Festival offers an eclectic gathering of some of the most creative and award-winning short films from Latin America, Spain, and Latinos based in the United States
Corto Circuito, the Latino Shorts Film Festival of New York, marks its 11th anniversary with an eclectic mix of some of the most creative and award-winning short films from Latin America, Spain, and Latinos based in the United States. Organized by King Juan Carlos I of Spain Center at New York University and programmer Diana Vargas, Corto Circuito will take place from October 9-11 in the auditorium of King Juan Carlos Center, 53 Washington Square South (between Sullivan and Thompson Street). All foreign language films will be subtitled in English.
The Festival is free and open to the public.
"Our main purpose over the years has been to present short films, in addition to surprise the viewer and the narrative techniques used, open spaces for dialogue where you can see the concerns, obsessions, opposite poles and platitudes that make" said Diana Vargas, director and co-founder of the Festival.
The Festival opens on Thursday, October 9, 7:00 p.m., with shorts winners of multiple prizes at international festivals: Oranges (Iván Gaona, Colombia), Winner at the Palm Springs Festival; Appliance (Erik de Luna, Mexico), Best Animation at the Guadalajara and Havana Film Festivals; The Queen (Manuel Abramovich, Argentina), winner in more than 20 festivals; Hotzanak, for your own safety (Izibene Oñederra, Spain), Best Short at the Rome Film Festival; Statues (Roberto Fiesco, Mexico), Best Short Film at the Festival of Cartagena; Democracy (Borja Cobeaga, Spain), winner in more than 20 festivals in the world, as is the case of Raul's World (Horizoe García - Jessica Rodríguez, Cuba); Aningaaq (Jonás Cuarón, USA); and This is Joe (Francis Díaz Fontán, Spain). Winner at the NotodoFilmFest.
On Friday, October 10, Corto Circuito continues at 7:00 p.m. with a program of shorts produced in the last two years by of Colombian. These are films provide a broad and eclectic panorama of the production of one of the most prolific and complex film industries in the region. Thematic and visual proposals that confront and reflect the vision of a country that lives an extraordinary moment in their society. Graffiti by Tatiana Villacob, Hikers Children of the Chocó by Vargas Rolando; Anonimata by Claudia García; Earth Scarlet by Jesús Reyes; The Undertaker by Andrés Beltrán and That Music by Dario Vejarano.
On Saturday, October 11th, the Festival begins at 2:45 p.m. with documentaries from El Salvador, Involuntary Error, by Pilar Colome; from Spain, Letters to Jinzhou, by Adriana Gordejuela and Common Places, by Delia Marquez; from Cuba-Panama, Person, by Eliezer Jiménez; from Colombia, Ceased the Terrible Night, by Ricardo Restrepo; from Bolivia-Spain, Minerita, by Raúl de la Fuente; and from Chile, Puyuhuapi by Marcelo Navarro.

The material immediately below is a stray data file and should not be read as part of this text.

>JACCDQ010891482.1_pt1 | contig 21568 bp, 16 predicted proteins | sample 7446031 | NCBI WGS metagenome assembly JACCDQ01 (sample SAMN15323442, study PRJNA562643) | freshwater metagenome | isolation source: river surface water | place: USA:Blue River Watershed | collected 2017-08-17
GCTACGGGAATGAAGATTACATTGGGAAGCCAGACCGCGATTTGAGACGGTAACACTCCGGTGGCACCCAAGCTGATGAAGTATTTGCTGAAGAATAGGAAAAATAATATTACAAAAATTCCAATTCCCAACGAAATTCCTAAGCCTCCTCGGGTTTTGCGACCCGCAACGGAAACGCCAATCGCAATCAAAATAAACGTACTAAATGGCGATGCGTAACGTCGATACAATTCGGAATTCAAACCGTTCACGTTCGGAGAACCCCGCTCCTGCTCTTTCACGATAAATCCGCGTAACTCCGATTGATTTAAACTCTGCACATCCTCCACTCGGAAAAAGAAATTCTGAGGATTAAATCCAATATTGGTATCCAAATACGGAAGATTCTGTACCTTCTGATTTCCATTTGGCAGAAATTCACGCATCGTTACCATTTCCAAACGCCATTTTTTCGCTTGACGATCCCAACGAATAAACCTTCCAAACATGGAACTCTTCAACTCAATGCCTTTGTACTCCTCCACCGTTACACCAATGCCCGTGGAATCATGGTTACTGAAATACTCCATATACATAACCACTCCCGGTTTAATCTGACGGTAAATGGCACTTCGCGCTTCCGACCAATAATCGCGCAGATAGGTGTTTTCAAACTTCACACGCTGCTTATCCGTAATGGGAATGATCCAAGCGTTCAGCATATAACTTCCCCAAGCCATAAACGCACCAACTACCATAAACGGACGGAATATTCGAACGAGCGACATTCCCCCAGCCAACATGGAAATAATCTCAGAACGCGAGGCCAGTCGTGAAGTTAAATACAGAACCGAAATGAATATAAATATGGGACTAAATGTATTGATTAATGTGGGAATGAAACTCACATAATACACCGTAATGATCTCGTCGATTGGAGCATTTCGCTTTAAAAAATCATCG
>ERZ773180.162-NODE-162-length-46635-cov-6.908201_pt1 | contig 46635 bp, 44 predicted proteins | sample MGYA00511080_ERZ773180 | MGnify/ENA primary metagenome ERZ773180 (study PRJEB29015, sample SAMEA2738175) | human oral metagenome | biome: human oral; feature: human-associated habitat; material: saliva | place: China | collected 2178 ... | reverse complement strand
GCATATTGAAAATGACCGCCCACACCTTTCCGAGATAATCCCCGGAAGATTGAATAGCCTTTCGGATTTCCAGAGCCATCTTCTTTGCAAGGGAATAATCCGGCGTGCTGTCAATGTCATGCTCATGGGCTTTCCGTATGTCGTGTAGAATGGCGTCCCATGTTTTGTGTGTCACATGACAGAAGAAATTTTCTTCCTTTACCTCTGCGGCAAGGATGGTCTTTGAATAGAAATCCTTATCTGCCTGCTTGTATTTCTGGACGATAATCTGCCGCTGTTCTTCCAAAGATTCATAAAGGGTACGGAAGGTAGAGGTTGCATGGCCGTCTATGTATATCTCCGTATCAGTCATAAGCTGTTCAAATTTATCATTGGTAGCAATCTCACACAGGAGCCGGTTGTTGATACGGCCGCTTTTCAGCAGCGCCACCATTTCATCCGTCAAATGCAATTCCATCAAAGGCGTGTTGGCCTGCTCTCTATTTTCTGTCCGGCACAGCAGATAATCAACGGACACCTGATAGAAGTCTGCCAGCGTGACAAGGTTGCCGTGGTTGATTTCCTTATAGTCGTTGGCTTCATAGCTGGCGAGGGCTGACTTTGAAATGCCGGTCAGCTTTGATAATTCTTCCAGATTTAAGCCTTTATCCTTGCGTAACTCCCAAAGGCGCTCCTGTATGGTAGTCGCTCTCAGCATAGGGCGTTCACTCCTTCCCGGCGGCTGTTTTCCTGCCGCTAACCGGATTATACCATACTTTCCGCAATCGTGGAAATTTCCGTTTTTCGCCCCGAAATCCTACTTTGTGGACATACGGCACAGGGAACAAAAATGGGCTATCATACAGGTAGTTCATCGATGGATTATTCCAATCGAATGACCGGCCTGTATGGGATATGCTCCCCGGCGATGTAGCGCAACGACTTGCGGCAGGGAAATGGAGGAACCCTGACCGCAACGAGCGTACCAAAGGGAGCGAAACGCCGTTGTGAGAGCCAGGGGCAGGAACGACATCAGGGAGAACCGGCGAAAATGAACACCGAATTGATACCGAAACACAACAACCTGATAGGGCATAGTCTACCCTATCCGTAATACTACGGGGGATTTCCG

At 5:00 p.m., the program includes shorts that were selected from the open call (with more than 400 submissions). This is the selection: Story Not to Sleep (Sergio Ruvalcaba, Mexico); The Rescue (Carlos Trioni, Argentina); Eustacia (Diego Figueroa, Venezuela); Modernity (Roberto Barba, Peru); Cholera (Aritz Moreno, Spain); 8 Minutes, 19 Seconds (Roberto Jaén, Cuba-Costa Rica); Inmentis (Francisco de la Fuente, Argentina); Fumaca Drops (Ane Siderman, Brazil); Stockholm (Alvaro Martín, Spain); About the Time (Pablo Fernández, Argentina); 24 Hours with Lucia (Mark Cabot, Spain).
The program will close at 7:30 p.m., with the program Talent at Home, where Corto Circuito celebrates the work of Latinos in the United States. This year there will be: Hotel Y, by Geraldine Baron; Umbrella House, by Catalina Santamaría; The Audition, by Adrián Manzano; Take it Easy, Charlie, by Carlos Ledesma; Invisible, by Edgar Alvarez; Tonita's, by Sebastián Díaz and Beyza Boyacioglu; and Blackout, by Francisco Lupini. DJ Funkenstein will hosting the closing night party.
"One more year, we present a new edition of Corto Circuito, a festival that has become essential in the city’s circuit. Corto Circuito has consolidated its place: it is one of the few festivals that focus on the short film format, which accommodates all kinds of genres and themes, and that gives voice to the whole area of influence of language and cultures in Spanish. For me it is always a privilege to be part of this adventure" said Laura Turegano, Associate Director of the King Juan Carlos I of Spain Center from NYU and co-founder of the Festival.
More than 45 films are woven through the three-day program, in which are included the categories of short documentary and fiction; as well as animations and experimental films that challenge the preset labels in structure and format. They are films of up to 26 minutes in length from Argentina, Brazil, Colombia, Costa Rica, Cuba, Dominican Republic, Ecuador, El Salvador, Guatemala, Mexico, Spain, Panama, Peru, Venezuela, and the USA.
Corto Circuito is produced by King Juan Carlos I of Spain Center in addition to the generous support of International School of Film and Television of San Antonio de los Baños, Cuba (EICTV); Icaro Festival in Central America, Casa Comal Arte and Cultura of Guatemala; Direccion de Cinematografia, Colombia; Universidad del Cine in Buenos Aires; Havana Film Festival NY, ICAIC, Empanadas Cafe, Enrola TV; IMCINE Mexico, Click for Festivals, Kimuak Filmoteca Vasca, PromoFest, Pie Derecho and QueensLatino.com
For interviews with the directors, festival guests and high resolution images, please contact Melany Walter at email@example.com.